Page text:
The movie’s official website opens by playing the trailer, which is certainly worth re-watching. You an also view a handful of Stills, find a theater near you that’s playing the movie, read “About the Cast” and download a Press Kit. there’s also information on the source novel and the option to buy it right there.

Entering the site the first section, which loads automatically, is the “Synopsis,” which gives a pretty good overview of the movie’s story.

“Trailer” just as the trailer, obviously and “Gallery” has mostly the same collection of stills that were seen before.

The “Cast” section here has the same information that was found earlier but it’s broken up by actor and not just one long document with everyone’s information. The same sort of backgrounds are given for those behind the camera in “Filmmakers.” Some information on the author can be found under “Mordecai Richler.”

“Reviews” just has a couple of pull quotes from early reviews of the movie but no links to read them in their entirety and “Press Kit” has the same PDF download available.

The “About the Production” section is pretty robust, starting with the publication of the novel and providing an overview of the story before getting in to how the movie actually and eventually came together.

The movie’s Facebook page is pretty standard, with information on where Giamatti in particular was doing publicity for the film and with the usual assortment of photos and video to offer people there.

Advertising and Cross-Promotions

Nothing that I’ve seen.

Media and Publicity

News of the movie’s acquisition by Sony Classics was the first real bit of news about the movie other than an international trailer (not covered here) that had hit the web  a few months previous. That news coincided with the movie’s debut appearance (Reuters, 9/10/10) at the Venice International Film Festival and, at about the same time, at the Toronto International Film Festival. Between these two appearances the initial buzz about the movie was largely positive, mostly focusing on the excellent cast and their performances.

The journey the movie took from its source book to the screen was also the focus of some stories (New York Times, 11/28/10) that looked at what was cut, what had to be modified and how such a winding and twisting narrative was eventually made to fit into the form and structure film demands.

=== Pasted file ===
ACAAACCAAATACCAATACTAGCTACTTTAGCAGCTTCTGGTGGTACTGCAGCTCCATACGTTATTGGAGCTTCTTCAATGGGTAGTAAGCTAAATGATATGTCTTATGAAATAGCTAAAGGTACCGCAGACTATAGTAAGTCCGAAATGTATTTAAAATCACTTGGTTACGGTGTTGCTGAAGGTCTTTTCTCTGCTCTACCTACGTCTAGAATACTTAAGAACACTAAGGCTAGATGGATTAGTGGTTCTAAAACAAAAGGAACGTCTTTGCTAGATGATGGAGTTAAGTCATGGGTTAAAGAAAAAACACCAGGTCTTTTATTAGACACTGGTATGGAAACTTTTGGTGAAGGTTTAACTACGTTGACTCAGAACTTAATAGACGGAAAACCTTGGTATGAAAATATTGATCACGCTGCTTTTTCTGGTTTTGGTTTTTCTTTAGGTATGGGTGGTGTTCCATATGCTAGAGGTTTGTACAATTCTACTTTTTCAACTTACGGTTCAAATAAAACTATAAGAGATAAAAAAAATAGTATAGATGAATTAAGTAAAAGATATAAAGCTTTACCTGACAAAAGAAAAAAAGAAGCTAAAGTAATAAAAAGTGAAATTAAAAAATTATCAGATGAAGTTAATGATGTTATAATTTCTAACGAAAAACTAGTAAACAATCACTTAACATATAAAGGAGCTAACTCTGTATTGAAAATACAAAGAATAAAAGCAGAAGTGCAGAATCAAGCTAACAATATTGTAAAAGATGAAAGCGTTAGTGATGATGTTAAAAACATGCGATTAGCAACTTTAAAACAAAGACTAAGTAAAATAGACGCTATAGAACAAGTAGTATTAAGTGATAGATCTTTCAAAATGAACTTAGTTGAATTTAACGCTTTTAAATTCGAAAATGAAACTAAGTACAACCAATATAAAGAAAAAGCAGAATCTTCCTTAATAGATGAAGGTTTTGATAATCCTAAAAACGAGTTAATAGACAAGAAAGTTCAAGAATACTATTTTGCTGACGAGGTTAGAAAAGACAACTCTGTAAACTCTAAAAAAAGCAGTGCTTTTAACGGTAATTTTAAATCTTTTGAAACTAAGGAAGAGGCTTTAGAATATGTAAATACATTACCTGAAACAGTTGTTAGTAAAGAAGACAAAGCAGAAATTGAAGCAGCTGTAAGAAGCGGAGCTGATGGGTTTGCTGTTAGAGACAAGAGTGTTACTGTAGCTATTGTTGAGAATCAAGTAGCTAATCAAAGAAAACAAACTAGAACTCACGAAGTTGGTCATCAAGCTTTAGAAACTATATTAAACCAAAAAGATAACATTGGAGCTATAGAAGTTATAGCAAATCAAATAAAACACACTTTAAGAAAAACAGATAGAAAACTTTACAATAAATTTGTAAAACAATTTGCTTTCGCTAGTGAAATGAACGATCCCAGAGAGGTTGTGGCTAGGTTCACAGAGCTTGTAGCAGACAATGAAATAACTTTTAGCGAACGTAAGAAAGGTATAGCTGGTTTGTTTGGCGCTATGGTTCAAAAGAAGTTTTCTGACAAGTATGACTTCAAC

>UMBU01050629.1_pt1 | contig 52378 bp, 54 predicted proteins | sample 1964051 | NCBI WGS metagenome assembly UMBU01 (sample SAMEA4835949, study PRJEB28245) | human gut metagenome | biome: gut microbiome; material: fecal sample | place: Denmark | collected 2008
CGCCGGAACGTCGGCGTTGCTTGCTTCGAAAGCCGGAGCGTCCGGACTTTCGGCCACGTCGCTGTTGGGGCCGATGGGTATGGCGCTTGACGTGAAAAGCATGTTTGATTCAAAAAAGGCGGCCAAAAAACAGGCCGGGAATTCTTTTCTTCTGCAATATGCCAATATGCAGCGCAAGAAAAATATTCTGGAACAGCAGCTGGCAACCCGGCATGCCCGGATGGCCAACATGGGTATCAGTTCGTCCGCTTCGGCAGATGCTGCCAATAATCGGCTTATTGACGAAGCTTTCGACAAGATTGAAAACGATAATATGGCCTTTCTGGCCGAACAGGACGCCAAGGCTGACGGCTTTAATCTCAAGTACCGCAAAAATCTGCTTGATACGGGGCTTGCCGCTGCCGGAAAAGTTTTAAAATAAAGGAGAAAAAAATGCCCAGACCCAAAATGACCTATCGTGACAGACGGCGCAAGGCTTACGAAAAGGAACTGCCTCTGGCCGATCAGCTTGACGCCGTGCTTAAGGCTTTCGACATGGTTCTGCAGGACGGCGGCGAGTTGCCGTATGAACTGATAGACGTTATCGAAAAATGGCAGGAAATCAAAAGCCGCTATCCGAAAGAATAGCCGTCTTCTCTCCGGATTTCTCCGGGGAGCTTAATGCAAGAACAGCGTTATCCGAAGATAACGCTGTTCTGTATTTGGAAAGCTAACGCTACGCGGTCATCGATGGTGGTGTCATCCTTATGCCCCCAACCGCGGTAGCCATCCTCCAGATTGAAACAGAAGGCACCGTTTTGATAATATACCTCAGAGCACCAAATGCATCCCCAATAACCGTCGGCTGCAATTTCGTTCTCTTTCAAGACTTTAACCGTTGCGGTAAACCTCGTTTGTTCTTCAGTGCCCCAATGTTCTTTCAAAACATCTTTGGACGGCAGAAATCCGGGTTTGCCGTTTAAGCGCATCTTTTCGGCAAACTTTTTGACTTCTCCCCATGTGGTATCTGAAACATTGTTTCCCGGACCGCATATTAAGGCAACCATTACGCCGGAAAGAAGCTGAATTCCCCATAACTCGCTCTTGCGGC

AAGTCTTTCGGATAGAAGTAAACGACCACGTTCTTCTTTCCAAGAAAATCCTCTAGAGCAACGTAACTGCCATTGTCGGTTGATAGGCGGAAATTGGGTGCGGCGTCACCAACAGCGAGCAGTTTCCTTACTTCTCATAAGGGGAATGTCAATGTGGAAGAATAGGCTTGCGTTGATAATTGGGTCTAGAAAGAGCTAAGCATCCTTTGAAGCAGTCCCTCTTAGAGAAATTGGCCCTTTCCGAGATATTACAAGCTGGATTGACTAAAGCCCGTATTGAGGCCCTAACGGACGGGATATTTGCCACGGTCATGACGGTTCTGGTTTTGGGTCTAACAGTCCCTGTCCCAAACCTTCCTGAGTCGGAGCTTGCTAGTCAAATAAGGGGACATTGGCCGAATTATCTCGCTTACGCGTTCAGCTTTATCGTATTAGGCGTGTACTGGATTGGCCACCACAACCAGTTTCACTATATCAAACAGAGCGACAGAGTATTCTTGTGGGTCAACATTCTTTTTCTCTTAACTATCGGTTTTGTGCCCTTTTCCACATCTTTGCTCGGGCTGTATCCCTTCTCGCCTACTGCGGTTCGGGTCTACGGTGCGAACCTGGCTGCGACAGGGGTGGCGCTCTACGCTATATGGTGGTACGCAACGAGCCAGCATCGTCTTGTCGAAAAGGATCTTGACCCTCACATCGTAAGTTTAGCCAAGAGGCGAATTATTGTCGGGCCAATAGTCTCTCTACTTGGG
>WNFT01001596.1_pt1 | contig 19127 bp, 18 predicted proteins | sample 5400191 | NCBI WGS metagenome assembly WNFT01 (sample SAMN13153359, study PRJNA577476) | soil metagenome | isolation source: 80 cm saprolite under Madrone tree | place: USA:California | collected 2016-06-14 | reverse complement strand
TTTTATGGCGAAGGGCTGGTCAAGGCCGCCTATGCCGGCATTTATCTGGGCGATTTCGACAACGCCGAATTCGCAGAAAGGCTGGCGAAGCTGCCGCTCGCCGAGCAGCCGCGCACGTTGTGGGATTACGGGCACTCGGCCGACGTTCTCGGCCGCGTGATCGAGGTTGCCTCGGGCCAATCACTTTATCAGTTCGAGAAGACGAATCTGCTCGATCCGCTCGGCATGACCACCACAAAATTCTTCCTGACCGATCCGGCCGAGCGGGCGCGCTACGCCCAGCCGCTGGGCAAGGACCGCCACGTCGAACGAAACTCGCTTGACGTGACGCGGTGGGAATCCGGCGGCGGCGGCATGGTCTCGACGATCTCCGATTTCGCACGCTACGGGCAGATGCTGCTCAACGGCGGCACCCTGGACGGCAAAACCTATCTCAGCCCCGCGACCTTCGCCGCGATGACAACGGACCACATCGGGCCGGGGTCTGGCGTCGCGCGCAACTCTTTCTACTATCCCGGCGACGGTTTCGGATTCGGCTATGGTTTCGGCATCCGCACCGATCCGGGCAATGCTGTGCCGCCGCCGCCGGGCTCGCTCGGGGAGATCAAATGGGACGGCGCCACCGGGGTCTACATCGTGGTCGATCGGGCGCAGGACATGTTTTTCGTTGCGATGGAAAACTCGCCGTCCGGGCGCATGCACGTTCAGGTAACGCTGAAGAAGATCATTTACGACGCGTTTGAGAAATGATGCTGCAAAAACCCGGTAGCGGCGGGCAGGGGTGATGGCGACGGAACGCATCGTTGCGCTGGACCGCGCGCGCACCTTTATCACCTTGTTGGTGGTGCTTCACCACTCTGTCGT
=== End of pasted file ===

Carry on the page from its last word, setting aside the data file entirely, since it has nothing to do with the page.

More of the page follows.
Co-star Rosamund Pike got profiled (Los Angeles Times, 12/2/10) for having such a varied and unorthodox career that has included some choices that might seem odd based on the fact that she first appeared on the scene as a Bond Girl but which have allowed her to follow her own path. Then both Pike and Giamatti were interviewed (LAT, 12/3/10) about how Barney’s Version fits in – or doesn’t – with the majority of what’s in theaters and what they think about the material.

Overall

The campaign works in its efforts to appeal to fans of independent, character-driven movies by playing up the performance of Giamatti, which is really a no-brainer when it comes to what to highlight. The poster puts him front and center (alongside Hoffman, which again is a great pairing) and he’s in almost every frame of the trailer.

The marketing plays the movie as a tragically funny film filled with moments that you may laugh at as you look through the fingers you’re covering your eyes with because they’re also quite painful as the main character self-destructs before your very same eyes. It all plays together very nicely though and, as I said, presents a very attractive option for those people looking for something that is a little tougher to digest this time of year.